At the dawn of the 21st Century, business began using eCommerce as a very real way to interact with their consumers. They discovered that they could reach many more consumers and provide them with the ease of shopping from home via the internet.
Over the following years, innovations in technology made the internet faster and more interactive. Additionally we saw innovations such as smart phones and their ability to access the internet on the go. Fast forward to today, where consumers have a multitude of options regarding how they connect to the internet to purchase goods or services. There is the desktop, laptop, tablet, smart phone, wifi ready devise, and many more.
Consequently, in a relatively short period we went from a society of brick and mortar businesses where (for the most part) business was done within a relatively small geographic area; to a world populated by virtual storefronts and where geographic location has lost any meaning whatsoever.
When eCommerce started to become commonplace for businesses in the late 20th and early 21st Century it was simply enough for a company to have a presence on the internet, however, today, that is simply a happy memory. The global community of businesses on the internet means that businesses must work much harder to obtain and retain consumers.
How is this done? In the current fast paced world, businesses attempt to achieve that goal through the use of social media. With more than 500 million Facebook members, two billion videos viewed daily on YouTube, and more than 25 billion tweets sent in 2010 alone, businesses simply cannot afford to ignore social media.
From large companies to small we have seen an enormous influx of businesses engaged on social media sites. Dell, Inc. for example has created three photo streams on Flickr, 26 pages and groups on Facebook and 34 Twitter feeds. These include a Facebook page for "US Consumer Dell Deals," a Facebook Fan group entitled "I support Dell for choosing Ubuntu Linux," and Twitter feeds offering special deals to small businesses.
But Dell isnât alone. Many other well known companies are pursuing the marketing opportunities offered by social media. Ford, Target, Coca-Cola, Pepsi, United Airlines, Hotwire, CNN and even my firm of the Roe Law Firm are some of the businesses on Facebook, Twitter and even Linkedin.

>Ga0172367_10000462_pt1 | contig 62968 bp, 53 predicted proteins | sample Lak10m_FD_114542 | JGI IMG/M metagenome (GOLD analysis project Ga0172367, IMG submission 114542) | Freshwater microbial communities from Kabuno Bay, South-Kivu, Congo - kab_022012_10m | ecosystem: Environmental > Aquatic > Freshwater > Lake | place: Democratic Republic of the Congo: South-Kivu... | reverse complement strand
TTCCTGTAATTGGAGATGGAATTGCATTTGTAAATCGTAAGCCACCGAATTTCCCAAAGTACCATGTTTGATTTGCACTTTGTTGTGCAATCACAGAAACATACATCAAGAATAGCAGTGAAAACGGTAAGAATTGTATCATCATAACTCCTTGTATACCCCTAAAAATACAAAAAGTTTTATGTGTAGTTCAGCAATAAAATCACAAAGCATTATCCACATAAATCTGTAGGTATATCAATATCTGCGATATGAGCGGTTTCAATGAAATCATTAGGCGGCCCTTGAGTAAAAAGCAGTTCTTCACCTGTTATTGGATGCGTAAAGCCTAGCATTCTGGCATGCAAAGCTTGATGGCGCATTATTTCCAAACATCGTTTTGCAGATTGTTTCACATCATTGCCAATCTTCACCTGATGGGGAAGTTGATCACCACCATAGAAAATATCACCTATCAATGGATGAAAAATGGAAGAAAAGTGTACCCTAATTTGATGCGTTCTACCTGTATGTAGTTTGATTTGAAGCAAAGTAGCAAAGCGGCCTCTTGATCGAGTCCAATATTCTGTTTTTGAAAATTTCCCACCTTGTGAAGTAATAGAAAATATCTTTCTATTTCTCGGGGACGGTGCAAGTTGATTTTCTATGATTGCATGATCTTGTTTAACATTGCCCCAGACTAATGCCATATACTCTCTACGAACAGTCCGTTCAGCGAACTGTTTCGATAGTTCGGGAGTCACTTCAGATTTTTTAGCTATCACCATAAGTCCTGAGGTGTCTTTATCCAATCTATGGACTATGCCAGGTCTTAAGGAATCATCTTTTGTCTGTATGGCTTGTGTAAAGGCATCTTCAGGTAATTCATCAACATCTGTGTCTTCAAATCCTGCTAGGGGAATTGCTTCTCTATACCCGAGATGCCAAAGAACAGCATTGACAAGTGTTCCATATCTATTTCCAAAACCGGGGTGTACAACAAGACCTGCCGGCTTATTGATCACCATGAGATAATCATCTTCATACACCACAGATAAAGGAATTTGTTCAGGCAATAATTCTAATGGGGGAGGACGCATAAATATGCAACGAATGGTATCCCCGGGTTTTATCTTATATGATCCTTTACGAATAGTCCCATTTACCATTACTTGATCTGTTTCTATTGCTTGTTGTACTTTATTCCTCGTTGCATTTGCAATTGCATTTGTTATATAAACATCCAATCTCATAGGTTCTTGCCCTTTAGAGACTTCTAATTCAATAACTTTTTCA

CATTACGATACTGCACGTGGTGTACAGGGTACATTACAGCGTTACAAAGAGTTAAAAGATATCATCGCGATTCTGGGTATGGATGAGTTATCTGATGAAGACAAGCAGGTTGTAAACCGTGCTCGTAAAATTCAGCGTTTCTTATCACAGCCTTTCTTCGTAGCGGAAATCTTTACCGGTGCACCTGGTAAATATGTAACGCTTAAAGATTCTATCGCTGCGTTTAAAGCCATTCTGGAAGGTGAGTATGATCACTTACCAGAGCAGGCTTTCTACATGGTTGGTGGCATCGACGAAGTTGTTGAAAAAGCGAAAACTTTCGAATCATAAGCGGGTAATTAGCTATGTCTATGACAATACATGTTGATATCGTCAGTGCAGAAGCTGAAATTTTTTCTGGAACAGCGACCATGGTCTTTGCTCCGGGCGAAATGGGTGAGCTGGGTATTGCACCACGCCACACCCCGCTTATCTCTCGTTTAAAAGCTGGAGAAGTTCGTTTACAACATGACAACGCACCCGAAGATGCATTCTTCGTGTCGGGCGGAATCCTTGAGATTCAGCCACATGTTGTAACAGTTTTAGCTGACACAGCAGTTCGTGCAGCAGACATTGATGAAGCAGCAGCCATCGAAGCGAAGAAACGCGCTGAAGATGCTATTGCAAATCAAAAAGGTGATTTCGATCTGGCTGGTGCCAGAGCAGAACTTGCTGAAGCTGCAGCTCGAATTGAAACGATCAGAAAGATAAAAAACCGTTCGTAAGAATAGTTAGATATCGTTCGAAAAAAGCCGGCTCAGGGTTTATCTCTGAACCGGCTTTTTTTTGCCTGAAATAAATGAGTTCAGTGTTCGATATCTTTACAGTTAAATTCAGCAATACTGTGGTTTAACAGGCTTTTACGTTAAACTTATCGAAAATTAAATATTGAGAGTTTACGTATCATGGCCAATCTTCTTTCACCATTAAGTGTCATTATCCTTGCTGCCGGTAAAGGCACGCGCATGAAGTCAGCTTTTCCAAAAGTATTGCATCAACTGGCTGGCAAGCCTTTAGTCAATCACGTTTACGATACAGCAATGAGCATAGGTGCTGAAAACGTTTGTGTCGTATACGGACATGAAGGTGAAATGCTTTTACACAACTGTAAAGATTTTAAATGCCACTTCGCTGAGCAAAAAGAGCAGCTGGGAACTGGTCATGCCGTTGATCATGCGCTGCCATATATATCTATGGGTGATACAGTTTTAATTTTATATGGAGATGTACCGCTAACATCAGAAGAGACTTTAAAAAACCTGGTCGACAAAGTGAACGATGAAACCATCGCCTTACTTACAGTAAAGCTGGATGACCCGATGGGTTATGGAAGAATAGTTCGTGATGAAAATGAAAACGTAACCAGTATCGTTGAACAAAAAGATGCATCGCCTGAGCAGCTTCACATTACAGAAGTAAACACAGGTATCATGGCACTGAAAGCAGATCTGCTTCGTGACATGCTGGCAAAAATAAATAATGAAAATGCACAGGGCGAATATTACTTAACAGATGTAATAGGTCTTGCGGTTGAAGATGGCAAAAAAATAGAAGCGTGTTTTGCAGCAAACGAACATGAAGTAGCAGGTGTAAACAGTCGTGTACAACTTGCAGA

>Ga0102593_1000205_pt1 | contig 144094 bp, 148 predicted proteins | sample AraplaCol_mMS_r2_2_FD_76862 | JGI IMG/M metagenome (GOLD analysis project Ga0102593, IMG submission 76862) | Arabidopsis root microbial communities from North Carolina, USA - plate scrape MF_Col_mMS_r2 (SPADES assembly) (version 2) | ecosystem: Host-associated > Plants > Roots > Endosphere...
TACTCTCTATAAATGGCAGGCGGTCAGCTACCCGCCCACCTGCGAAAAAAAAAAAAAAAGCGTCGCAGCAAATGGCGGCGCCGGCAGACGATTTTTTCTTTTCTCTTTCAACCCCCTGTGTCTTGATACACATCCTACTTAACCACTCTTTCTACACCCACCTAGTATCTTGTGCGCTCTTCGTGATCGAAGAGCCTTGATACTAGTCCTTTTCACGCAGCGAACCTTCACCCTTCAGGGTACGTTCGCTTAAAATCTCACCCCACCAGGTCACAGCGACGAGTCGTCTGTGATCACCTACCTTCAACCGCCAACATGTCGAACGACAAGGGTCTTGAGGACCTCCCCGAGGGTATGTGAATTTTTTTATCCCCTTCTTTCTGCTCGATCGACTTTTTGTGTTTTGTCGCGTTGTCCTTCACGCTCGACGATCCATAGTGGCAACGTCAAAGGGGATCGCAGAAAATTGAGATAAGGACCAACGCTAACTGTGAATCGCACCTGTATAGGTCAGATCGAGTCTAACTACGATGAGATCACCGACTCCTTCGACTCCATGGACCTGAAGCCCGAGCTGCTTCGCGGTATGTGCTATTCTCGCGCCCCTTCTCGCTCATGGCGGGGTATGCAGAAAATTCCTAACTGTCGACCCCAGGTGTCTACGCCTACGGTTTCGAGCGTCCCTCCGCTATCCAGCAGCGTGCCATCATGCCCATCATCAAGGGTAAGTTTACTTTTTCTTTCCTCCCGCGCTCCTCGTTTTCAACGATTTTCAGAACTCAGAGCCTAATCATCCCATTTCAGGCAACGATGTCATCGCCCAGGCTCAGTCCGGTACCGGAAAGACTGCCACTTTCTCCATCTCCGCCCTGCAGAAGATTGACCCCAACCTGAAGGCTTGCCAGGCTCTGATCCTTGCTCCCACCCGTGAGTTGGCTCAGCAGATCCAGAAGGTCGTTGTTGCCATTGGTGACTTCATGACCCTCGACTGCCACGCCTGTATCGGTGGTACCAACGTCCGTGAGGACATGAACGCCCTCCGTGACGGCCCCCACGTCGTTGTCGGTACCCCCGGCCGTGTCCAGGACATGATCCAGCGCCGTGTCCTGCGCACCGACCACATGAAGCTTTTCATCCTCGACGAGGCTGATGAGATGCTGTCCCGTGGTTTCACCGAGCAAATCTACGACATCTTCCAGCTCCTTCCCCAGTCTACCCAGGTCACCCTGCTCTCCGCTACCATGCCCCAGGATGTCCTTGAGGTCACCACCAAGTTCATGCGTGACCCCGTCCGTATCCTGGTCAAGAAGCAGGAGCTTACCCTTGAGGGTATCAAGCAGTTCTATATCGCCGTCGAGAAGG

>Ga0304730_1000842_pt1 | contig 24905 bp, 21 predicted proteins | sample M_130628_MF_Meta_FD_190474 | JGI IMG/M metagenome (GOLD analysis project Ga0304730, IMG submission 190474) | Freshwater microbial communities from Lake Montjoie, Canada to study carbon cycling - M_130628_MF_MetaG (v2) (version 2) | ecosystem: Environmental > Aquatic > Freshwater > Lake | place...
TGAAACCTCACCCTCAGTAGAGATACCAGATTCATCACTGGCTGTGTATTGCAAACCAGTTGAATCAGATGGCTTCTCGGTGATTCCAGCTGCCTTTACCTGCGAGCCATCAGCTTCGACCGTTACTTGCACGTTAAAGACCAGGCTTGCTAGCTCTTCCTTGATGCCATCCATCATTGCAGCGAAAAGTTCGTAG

Companies are recognizing that social media sites are a fantastic way to engage with consumers, develop their brand and create brand loyalty. It gets the consumer more involved and invested in the companyâs product or service. Business has become a much more interactive experience, consequently, social media has become something that trademark administrators and companies alike must pay attention to.
But while social media has been a boon for companiesâ ability to engage with their customers they also pose trademark problems for businesses. Companies are at risk of some imposter taking their identity. Sometimes itâs a flat out theft, other times it is just a matter of limited real estate. For example, thereâs the URL www.facebook.com/delta. Who gets the domain, Delta Airlines or Delta Faucet?
The trademark issues are somewhat similar, but the law isnât. There are clear rules and legal procedures for resolving cybersquatting and other domain name disputes. However, technologyâs rapid rate is simply to fast for the law to keep up with social media. I frequently tell my clients when relating to legal issues involving social media that we are in uncharted waters.
Despite the uncharted nature of these waters the trademark ownerâs position is substantially improved (generally speaking) by registration of their trademark with the US Patent and Trademark Office (USPTO) through a qualified IP attorney. Therefore, this article will assume that the business names in question are registered trademarks.